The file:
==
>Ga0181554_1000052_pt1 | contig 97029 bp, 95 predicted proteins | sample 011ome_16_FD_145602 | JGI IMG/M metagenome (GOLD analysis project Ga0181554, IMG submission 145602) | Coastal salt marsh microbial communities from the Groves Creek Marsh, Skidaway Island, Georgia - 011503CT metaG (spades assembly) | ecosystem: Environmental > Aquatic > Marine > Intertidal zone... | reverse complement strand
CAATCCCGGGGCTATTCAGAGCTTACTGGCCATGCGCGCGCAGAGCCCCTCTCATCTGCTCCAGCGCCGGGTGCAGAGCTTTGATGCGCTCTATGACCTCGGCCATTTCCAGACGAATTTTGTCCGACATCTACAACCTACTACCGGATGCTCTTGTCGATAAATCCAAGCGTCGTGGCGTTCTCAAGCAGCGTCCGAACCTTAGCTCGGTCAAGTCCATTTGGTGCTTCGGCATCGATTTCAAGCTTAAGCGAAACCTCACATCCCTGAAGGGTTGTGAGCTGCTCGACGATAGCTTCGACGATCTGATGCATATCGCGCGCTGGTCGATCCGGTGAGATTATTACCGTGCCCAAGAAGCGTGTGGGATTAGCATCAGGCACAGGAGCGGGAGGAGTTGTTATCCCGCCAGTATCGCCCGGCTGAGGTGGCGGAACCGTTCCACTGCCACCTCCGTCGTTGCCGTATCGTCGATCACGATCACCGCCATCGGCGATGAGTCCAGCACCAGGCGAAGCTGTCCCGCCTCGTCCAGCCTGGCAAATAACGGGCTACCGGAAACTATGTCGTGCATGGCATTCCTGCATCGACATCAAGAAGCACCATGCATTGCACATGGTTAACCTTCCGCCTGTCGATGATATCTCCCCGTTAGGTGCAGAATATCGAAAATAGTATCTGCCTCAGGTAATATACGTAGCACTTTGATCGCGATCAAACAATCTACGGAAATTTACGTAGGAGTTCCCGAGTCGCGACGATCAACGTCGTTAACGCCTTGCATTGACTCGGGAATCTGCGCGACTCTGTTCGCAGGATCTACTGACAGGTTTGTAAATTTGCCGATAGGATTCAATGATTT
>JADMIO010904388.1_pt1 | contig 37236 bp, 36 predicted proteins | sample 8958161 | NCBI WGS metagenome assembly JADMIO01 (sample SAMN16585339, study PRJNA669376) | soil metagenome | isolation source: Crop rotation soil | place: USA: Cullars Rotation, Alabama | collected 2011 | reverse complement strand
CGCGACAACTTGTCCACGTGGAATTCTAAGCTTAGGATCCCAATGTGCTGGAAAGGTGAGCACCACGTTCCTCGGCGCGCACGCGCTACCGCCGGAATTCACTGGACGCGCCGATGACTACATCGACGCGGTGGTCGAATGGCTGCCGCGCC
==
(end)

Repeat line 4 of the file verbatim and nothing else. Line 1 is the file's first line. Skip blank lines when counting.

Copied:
CGCGACAACTTGTCCACGTGGAATTCTAAGCTTAGGATCCCAATGTGCTGGAAAGGTGAGCACCACGTTCCTCGGCGCGCACGCGCTACCGCCGGAATTCACTGGACGCGCCGATGACTACATCGACGCGGTGGTCGAATGGCTGCCGCGCC